SELECT FROM_UNIXTIME( FLOOR( UNIX_TIMESTAMP( TIMESTAMP ) / 600 ) *600 ) AS `timekey`, 
SUM( event ) AS `movement`, 
SUM( IF( event > 0, event, 0 ) ) AS `peoplein`, 
SUM( IF( event < 0, ABS( event ) , 0 ) ) AS `peopleout`
FROM `data`
WHERE DATE( TIMESTAMP ) = DATE( NOW( ) ) 
GROUP BY `timekey`
ORDER BY `timekey` ASC 	

The first field is movement this is the running total event of people in the building, so positive numbers will increment and negative number will decrease the overall count. The other two fields peoplein and peopleout evaluate whether event is positive or negative, then aggregates the result into the the corresponding field (Calculating the absolute value for the negative field). The data is then split into chunks or ranges, this can be put into a variable and changed on the fly but, for this example we have used an interval value of 600 seconds (10 minutes).

Screen Shot 2015-04-07 at 11.38.46

$get = $DBH->prepare($query);
$get->execute();

if (!$get) {
	echo "Error: couldn't execute query. ".$get->errorCode();
	exit;
}

if ($get->rowCount() == 0) {
	echo "[]";
	exit;
}

$rows = array();
$runningtotal = 0;
$runningtotalin = 0;
$rowCount = 0;
$totalin = 0;
$starttime = strtotime("$endtimedate 8am");
$endtime = 0;
while ($row = $get->fetch(PDO::FETCH_ASSOC)) {
	$runningtotal += $row['movement'];
	$row['total'] = $runningtotal;
	$totalin += $row['peoplein'];
	$row['totalin'] = $totalin;
	$rows[$row['timekey']] = $row;
	$endtime = $row['timekey'];
	$rowCount++;
}
$endtime = strtotime($endtime);
if (!$endtimedate || $endtimedate == date("Y-m-d")) {
	$endtime = time() - (time() % $interval);
}
$runningtotal = 0;
$runningtotalin = 0;
for ($t = $starttime; $t <= $endtime; $t += $interval) {
	$dt = date("Y-m-d H:i:s",$t);
	if (isset($rows[$dt])) {
		$runningtotal = $rows[$dt]['total'];
		$runningtotalin = $rows[$dt]['totalin'];
	}
	else {
	$rows[$dt] = array("timekey" => $dt, "movement" => 0, "peoplein" => 0, "peopleout" => 0, "total" => $runningtotal, "totalin" => $runningtotalin);
	}
}
ksort($rows); // sort
$rows = array_values($rows); // change back into indexed

echo json_encode($rows);

This data is then encoded into json.

Screen Shot 2015-04-07 at 13.49.24

To input this data into the chart we make an ajax request to a PHP script on our server. The results are then parsed and assigned to the relevant chart.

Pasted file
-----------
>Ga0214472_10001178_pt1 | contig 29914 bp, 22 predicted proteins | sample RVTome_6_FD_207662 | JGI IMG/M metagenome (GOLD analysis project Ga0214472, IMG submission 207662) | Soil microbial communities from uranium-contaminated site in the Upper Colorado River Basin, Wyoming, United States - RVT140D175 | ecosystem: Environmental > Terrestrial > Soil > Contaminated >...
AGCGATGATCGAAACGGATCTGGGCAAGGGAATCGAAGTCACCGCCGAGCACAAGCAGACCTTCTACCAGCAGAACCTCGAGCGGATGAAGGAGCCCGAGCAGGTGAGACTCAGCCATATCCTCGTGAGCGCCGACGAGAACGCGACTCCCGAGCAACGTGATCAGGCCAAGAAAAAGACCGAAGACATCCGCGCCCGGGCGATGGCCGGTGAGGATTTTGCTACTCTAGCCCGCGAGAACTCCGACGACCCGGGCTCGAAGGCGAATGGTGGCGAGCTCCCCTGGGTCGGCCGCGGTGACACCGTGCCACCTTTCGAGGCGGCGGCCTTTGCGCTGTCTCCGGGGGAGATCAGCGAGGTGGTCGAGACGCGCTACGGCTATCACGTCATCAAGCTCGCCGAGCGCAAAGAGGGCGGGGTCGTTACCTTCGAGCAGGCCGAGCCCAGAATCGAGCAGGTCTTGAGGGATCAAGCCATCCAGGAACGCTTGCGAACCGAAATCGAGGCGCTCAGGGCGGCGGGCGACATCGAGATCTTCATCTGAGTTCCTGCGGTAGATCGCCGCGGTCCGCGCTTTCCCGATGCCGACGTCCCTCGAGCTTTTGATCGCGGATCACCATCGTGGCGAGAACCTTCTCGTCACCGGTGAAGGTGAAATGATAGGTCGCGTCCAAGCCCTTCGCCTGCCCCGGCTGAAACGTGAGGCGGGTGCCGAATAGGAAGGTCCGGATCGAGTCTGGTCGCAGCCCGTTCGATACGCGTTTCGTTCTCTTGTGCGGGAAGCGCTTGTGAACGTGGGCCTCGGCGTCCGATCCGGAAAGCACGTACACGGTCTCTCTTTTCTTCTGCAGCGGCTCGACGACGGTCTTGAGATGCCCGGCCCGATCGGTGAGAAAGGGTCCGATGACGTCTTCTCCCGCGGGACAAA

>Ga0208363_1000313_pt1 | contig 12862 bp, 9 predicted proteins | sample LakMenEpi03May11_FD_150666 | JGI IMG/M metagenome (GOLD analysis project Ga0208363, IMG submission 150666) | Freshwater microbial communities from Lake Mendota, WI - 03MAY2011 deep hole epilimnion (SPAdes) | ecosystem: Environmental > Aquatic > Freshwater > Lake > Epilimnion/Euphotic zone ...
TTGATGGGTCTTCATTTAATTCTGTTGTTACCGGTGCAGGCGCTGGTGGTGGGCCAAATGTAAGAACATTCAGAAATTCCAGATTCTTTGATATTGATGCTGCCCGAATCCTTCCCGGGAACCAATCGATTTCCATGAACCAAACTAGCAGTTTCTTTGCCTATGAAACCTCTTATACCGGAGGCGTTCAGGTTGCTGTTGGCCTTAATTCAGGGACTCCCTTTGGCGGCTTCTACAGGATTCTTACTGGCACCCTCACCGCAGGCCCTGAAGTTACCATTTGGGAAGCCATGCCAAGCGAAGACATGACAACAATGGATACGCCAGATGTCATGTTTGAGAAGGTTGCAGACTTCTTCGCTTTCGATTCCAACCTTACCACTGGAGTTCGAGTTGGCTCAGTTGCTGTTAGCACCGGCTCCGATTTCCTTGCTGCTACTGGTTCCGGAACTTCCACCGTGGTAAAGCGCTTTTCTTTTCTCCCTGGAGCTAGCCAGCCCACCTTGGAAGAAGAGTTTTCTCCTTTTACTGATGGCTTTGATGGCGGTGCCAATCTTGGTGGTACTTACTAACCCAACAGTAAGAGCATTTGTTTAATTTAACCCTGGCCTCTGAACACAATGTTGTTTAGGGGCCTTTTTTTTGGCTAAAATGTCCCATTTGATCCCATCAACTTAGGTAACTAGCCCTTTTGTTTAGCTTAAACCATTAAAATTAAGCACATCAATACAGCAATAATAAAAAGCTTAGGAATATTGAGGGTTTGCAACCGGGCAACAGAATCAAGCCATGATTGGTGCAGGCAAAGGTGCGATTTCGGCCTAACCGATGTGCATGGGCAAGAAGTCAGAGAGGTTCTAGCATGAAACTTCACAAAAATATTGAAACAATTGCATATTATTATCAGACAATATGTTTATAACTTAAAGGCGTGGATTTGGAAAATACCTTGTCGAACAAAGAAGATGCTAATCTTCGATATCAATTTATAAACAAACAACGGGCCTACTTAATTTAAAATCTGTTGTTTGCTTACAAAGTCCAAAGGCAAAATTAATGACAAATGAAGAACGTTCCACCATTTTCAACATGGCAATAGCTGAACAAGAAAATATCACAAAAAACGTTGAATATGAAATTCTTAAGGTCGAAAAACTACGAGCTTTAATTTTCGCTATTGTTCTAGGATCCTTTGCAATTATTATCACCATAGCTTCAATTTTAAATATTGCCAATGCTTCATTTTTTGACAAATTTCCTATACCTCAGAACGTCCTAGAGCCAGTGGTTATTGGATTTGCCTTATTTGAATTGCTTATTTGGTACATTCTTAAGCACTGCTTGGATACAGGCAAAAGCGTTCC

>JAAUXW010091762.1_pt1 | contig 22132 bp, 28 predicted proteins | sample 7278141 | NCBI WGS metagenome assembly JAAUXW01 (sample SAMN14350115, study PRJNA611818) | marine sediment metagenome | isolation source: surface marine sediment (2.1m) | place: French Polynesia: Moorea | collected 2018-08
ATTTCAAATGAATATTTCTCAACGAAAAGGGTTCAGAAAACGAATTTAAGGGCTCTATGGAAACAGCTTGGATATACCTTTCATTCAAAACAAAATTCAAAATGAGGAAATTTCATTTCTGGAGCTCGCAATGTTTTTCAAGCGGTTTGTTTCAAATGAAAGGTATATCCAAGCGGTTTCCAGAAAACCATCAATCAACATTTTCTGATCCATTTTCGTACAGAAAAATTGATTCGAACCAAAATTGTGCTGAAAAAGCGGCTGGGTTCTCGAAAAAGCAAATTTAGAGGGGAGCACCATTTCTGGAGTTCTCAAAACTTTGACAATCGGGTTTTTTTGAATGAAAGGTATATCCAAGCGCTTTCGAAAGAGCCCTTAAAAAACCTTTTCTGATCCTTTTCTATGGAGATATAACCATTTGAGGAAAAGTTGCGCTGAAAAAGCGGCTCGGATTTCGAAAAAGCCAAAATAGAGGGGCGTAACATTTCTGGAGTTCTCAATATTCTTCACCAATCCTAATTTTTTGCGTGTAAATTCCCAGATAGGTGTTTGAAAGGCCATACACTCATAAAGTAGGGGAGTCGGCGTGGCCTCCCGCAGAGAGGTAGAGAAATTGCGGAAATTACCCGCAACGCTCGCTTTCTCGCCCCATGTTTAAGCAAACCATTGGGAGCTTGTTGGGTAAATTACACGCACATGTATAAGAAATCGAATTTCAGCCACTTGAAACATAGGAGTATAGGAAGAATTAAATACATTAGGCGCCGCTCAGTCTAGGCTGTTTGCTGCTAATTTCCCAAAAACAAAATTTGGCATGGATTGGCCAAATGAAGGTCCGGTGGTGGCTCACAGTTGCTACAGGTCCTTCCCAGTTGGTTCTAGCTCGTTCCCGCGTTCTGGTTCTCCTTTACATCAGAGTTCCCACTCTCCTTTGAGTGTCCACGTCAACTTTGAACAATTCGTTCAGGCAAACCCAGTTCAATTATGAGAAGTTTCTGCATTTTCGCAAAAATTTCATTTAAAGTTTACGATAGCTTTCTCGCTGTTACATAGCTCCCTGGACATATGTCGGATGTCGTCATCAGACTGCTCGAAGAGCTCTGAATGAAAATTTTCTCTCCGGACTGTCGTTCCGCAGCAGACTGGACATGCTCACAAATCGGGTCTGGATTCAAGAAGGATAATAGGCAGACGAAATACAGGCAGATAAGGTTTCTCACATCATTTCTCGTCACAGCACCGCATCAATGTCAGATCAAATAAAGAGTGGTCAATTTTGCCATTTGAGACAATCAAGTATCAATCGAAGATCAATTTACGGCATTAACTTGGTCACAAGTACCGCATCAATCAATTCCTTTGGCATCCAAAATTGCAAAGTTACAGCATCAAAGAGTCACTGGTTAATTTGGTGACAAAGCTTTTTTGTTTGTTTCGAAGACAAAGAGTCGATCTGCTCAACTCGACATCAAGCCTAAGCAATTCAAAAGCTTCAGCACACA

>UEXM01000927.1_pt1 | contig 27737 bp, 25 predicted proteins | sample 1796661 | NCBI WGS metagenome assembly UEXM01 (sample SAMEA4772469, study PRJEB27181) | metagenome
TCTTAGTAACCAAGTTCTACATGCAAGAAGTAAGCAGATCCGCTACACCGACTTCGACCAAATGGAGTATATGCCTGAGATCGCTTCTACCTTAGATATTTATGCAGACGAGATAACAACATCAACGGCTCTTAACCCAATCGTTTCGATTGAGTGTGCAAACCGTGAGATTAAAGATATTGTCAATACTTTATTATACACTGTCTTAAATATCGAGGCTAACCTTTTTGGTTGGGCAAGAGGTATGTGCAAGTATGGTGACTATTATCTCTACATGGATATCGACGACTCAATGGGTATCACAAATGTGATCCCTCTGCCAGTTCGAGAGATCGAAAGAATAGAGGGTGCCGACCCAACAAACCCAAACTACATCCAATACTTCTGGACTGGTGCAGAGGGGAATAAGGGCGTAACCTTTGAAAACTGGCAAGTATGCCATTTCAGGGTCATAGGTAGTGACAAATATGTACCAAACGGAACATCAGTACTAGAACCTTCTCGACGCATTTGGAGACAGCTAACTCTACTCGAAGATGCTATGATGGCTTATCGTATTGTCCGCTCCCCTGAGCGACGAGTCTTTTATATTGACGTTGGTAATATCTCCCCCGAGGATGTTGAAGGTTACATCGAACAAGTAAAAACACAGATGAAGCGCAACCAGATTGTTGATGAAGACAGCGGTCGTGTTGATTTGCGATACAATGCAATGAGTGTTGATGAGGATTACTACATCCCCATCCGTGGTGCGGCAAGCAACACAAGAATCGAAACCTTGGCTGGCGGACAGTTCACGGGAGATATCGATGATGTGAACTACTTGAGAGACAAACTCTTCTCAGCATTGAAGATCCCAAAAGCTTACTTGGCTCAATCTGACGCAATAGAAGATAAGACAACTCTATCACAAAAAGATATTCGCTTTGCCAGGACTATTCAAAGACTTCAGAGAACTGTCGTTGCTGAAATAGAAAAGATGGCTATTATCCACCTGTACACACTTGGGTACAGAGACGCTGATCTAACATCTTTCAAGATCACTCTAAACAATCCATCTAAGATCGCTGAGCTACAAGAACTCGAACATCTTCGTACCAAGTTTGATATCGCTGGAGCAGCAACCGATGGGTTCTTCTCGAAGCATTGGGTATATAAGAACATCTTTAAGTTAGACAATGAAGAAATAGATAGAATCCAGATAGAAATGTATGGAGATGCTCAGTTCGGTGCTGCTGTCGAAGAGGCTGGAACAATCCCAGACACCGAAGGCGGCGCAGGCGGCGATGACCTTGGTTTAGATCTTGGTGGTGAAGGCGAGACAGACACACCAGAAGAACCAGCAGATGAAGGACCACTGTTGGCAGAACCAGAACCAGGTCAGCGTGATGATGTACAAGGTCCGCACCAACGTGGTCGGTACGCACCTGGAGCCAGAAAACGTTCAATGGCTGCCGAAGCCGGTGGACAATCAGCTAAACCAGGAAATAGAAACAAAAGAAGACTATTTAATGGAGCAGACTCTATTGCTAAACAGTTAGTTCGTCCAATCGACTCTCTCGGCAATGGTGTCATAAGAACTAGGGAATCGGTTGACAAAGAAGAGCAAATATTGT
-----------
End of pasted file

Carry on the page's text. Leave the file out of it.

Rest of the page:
function preLoadData()
{
	// Get the First Load of Data, this will update throughout the day
	$.ajax({ url:"http://someGetRequest.co.uk/", async: true, dataType: 'json', type:'get',
		}).done(function(data){
			// If we already have data update the labels on the web page
			updateLabels(data);
			for (var i in data) {
				labelLength++;
				var label = data[i].timekey.substring(11,16);
				var eventsDatasets = [];
				eventsDatasets.push(data[i].total);
				eventCount = 0;
				for (var title in events) {
					eventAtCurrentLabel = null;
					var ev = events[title];
					for (var t in ev) {
						if (ev[t].start <= label && ev[t].end >= label) {
							eventAtCurrentLabel = -10-(eventCount*10);
						}
					}

					eventsDatasets.push(eventAtCurrentLabel);
					eventCount++;
				}
				// Best way of getting the data into the graphs | substring cuts the timestamp down
				totalChart.addData(eventsDatasets,label);
				trafficChart.addData([data[i].peoplein, -data[i].peopleout],data[i].timekey.substring(11,16));
			}
	});
}
Screen Shot 2015-04-07 at 13.51.01

Totals Graph Pre-populated, including film screenings that are shown as lines on the graph to help us correlate screenings with footfall

Updating the Information

To add data to the charts after the initial load, the following function is called every 5 seconds.

function updateValues()
{
	$.ajax({
		url:"http://someGetRequest.co.uk/",
		async:true,
		dataType: 'json',
		type:'get',